A windy day on HD 189733b is nothing to take lightly.
The planet, located about 63 light years away in the constellation Vulpecula, has winds reaching 5,400 mph, roughly 20 times faster than anything ever experienced on Earth.
Granted, everything about HD 189733b is extreme. It’s about 10 percent bigger than Jupiter, but its located 180 times closer to its parent star than Jupiter is to the sun, far closer than even Mercury, the innermost planet in the solar system.
Scientists estimate its temperature reaches almost 3,700 degrees Fahrenheit.
HD 189733b orbits its host start every 2.2 days, at a breakneck speed of 341,000 mph.
Scientists at the University of Warwick were able to measure velocities on the day and night sides of the planet. They discovered the 5,400 mph wind blowing from the day to the night side.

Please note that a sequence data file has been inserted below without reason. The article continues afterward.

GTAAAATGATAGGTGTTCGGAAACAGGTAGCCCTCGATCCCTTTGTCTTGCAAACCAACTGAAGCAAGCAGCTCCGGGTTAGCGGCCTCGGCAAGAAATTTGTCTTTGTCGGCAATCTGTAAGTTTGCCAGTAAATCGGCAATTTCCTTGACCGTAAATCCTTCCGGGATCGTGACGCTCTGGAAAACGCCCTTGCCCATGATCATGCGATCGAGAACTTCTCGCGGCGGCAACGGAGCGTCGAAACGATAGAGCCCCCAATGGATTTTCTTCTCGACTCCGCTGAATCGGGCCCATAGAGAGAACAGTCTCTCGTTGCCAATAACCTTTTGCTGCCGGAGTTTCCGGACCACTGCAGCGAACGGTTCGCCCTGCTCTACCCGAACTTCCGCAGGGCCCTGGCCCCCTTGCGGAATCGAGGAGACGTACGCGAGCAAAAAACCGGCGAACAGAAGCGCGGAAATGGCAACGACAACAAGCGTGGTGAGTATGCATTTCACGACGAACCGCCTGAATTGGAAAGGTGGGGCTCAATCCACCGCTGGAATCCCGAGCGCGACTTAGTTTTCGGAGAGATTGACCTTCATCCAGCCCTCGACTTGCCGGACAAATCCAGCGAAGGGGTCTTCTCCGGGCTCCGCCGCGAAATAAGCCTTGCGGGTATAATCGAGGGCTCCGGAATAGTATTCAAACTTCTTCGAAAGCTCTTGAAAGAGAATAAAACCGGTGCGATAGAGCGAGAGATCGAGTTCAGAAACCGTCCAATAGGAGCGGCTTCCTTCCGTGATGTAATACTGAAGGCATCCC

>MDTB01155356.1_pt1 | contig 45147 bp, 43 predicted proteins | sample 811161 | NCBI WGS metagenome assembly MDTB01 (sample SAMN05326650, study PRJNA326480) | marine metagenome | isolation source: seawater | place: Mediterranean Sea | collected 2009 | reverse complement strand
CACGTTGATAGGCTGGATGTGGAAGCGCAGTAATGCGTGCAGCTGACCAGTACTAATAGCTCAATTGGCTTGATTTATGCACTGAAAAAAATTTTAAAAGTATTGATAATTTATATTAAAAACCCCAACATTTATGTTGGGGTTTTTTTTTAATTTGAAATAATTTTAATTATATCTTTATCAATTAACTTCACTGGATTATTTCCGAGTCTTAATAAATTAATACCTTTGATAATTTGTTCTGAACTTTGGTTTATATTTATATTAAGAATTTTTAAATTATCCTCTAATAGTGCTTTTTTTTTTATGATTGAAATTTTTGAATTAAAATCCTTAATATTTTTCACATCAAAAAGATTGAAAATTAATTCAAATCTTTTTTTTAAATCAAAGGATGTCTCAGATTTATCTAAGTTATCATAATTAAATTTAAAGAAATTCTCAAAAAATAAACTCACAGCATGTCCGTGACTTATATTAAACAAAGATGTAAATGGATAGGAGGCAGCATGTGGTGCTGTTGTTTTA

“As parts of HD 189733b’s atmosphere move towards or away from the Earth the Doppler effect changes the wavelength of this feature, which allows the velocity to be measured,” lead researcher Tom Louden said in a statement. “This is the first ever weather map from outside of our solar system.”
Astronomers used HARPS, the High Accuracy Radial velocity Planet Searcher, in La Silla, Chile, to watch the planet as it passed in front of its host star, relative to the telescope’s line of sight.
“The surface of the star is brighter at the center than it is at the edge, so as the planet moves in front of the star the relative amount of light blocked by different parts of the atmosphere changes. For the first time we’ve used this information to measure the velocities on opposite sides of the planet independently, which gives us our velocity map,” Louden said.
The research is being published in the Astrophysical Journal Letters.